We received discouraging news that none of grants we spent a good deal of time and finances applying for were approved with no reasons given as to why. We had hoped to be able to move forward more quickly with the Trou du Nord program, hiring a few of our top KOFAEL graduate leaders to help run the growing Port au Prince programs, funding our minimal admin costs, at least cover the travel expenses of our volunteer leadership, and helping the women with health insurance costs. Receiving even one of the grants we applied for would have helped the program so very much with all of these things. Our mission organization/501c3 that KOFAEL is under is planning to try again with grant applications now that we have some experience under our belts in this area.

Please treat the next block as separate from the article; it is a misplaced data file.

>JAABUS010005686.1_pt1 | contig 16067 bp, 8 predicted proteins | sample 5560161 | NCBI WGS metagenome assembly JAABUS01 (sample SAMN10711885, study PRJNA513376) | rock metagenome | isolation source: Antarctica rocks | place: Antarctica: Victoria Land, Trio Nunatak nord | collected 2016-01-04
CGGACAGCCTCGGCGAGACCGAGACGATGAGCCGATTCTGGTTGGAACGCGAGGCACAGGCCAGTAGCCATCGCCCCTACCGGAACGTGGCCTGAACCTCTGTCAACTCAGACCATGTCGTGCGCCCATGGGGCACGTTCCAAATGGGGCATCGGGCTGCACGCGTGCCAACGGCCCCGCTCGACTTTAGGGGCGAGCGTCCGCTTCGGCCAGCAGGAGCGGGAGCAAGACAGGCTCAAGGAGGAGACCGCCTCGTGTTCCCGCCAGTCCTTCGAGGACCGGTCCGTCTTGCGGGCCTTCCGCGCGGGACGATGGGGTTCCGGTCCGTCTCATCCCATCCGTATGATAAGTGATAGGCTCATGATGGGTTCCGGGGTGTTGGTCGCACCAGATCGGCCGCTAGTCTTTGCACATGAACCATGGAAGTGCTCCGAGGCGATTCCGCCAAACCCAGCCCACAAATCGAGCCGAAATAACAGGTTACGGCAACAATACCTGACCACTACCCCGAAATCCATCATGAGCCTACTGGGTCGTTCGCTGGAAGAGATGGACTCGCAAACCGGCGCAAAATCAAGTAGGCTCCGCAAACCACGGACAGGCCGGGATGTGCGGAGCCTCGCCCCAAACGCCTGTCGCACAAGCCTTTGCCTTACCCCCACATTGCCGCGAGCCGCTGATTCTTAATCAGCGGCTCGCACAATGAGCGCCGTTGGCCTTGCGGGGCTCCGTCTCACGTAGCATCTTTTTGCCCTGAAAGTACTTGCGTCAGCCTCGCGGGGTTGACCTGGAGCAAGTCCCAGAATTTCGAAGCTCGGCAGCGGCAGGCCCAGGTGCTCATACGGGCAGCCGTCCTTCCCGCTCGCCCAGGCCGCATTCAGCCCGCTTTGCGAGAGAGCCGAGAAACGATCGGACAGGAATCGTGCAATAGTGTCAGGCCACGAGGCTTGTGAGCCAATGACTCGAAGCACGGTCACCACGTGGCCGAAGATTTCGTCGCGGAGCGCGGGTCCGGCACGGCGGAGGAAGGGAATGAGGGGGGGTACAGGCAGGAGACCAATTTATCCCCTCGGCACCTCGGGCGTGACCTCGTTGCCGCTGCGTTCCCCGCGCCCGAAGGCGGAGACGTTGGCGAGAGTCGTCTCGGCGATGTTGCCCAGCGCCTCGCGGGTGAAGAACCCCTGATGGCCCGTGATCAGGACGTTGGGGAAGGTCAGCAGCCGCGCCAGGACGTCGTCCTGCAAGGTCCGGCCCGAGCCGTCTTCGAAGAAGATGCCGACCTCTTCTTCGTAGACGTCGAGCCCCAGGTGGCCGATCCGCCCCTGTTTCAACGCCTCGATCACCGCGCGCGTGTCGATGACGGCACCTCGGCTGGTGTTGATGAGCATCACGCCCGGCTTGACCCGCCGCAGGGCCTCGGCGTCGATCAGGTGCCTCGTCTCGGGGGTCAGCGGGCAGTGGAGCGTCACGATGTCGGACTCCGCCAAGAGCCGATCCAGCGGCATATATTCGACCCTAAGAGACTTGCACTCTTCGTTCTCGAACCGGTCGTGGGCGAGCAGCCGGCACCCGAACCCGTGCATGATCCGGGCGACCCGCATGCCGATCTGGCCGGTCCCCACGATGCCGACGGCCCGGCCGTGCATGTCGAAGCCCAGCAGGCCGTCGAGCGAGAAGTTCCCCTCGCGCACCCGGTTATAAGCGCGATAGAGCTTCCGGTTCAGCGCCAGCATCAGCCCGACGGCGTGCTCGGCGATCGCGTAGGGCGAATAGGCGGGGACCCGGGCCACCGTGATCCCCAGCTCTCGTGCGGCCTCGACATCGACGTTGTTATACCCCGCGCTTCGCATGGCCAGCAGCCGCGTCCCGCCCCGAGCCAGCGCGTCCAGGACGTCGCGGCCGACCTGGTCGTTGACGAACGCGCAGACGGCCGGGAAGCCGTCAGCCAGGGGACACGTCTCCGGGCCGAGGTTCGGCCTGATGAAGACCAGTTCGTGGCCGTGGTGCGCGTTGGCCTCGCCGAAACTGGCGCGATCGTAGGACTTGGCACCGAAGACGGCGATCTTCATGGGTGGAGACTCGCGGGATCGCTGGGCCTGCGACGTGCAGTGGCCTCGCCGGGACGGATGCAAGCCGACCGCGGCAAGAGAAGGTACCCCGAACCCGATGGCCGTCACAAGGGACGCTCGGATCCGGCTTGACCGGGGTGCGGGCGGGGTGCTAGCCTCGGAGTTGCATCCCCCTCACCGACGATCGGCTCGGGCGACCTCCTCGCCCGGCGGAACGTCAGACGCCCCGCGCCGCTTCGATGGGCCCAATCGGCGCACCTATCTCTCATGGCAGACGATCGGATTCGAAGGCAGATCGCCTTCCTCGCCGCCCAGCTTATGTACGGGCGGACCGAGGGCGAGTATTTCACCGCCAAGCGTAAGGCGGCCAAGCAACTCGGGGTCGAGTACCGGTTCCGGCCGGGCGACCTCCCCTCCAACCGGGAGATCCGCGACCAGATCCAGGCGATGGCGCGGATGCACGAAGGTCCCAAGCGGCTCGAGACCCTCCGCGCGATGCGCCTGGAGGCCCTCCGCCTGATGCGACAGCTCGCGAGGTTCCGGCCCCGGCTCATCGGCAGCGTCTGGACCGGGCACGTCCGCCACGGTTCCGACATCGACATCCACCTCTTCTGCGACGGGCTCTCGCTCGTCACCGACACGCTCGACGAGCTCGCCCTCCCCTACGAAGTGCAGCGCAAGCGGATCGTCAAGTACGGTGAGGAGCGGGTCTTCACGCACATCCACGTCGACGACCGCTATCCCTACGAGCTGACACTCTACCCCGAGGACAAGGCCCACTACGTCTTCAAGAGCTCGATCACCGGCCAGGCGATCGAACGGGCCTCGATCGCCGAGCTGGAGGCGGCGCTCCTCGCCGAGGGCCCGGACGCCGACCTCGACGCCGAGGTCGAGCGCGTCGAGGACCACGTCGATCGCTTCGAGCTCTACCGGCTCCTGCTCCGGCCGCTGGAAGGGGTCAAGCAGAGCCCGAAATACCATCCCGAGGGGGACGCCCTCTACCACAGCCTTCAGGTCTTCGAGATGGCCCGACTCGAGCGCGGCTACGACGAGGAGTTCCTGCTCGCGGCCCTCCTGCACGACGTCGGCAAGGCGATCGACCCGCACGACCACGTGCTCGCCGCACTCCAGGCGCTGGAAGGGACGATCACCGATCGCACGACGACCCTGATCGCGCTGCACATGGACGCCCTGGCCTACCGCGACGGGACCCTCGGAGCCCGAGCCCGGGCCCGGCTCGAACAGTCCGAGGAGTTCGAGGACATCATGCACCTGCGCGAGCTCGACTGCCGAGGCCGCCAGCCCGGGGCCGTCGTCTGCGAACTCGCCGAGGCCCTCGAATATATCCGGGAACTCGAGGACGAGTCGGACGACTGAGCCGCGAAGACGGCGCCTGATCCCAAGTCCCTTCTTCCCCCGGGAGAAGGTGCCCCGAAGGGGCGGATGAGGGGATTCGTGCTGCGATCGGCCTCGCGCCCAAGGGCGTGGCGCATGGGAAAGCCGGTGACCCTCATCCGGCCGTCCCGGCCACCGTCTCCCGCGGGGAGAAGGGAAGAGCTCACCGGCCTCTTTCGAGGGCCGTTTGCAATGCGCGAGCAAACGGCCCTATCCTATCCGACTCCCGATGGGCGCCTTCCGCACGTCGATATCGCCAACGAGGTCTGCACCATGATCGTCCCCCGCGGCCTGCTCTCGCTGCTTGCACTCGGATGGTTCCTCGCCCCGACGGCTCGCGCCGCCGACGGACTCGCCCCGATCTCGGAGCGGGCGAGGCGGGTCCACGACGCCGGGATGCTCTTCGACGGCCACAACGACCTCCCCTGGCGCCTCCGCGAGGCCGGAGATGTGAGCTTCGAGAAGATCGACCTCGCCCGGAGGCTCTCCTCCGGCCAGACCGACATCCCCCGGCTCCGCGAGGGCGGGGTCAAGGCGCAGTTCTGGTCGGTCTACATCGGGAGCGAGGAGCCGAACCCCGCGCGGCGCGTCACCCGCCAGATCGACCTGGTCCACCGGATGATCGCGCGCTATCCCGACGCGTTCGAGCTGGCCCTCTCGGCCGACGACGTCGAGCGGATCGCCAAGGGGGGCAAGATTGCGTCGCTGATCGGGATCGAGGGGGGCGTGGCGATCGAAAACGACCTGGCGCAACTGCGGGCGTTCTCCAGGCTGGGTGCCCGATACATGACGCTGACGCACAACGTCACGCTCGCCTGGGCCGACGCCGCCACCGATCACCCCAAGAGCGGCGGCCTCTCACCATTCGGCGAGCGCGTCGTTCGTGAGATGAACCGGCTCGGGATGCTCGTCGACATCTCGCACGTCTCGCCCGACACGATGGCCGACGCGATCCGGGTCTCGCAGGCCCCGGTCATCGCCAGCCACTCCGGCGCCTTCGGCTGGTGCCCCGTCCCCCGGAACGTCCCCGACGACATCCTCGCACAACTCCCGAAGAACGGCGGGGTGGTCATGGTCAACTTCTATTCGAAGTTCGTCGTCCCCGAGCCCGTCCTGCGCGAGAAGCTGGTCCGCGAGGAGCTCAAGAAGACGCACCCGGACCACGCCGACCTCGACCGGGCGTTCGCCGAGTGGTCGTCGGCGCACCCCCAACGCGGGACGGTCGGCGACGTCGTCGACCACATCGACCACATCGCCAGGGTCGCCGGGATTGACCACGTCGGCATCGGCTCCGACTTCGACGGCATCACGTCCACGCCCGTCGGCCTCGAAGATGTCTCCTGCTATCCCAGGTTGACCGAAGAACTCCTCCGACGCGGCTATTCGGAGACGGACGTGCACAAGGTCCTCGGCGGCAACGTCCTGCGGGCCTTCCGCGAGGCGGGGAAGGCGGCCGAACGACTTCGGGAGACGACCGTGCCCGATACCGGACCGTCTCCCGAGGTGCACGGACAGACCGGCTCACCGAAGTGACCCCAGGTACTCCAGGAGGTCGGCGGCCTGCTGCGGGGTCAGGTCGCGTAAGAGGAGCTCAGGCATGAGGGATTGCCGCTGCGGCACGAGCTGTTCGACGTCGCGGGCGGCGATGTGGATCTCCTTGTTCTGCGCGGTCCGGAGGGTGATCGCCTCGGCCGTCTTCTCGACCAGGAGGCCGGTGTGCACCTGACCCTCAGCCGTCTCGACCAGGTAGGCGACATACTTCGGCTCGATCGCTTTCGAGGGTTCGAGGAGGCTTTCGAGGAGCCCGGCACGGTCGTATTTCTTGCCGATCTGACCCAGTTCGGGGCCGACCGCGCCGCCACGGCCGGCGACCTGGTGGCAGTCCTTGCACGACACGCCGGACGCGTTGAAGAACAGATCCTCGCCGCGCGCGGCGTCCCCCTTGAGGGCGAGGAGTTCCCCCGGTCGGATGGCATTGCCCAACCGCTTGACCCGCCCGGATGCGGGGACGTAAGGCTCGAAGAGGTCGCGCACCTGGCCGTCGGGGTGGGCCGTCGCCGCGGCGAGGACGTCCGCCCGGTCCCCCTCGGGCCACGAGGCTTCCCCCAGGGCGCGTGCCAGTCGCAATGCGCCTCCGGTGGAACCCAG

We are trusting the Lord in His timing and that keeping KOFAEL small and successful vs. growing too fast without sustainability is for everyone’s good.
Telling women about the lost members and money and not giving more loans out until a solution was agreed upon for how to proceed after these losses was very difficult. We cannot afford to waste limited resources. Each member has something to give and some responsibility to use their resources to serve. What one person does affects another. We are praying these are lessons well learned and continue to praying for protection over the missing members and provision for everyone. Please pray with us as we move forward with the revised loans this month that the process with go smoothly and alleviate some of the past struggles.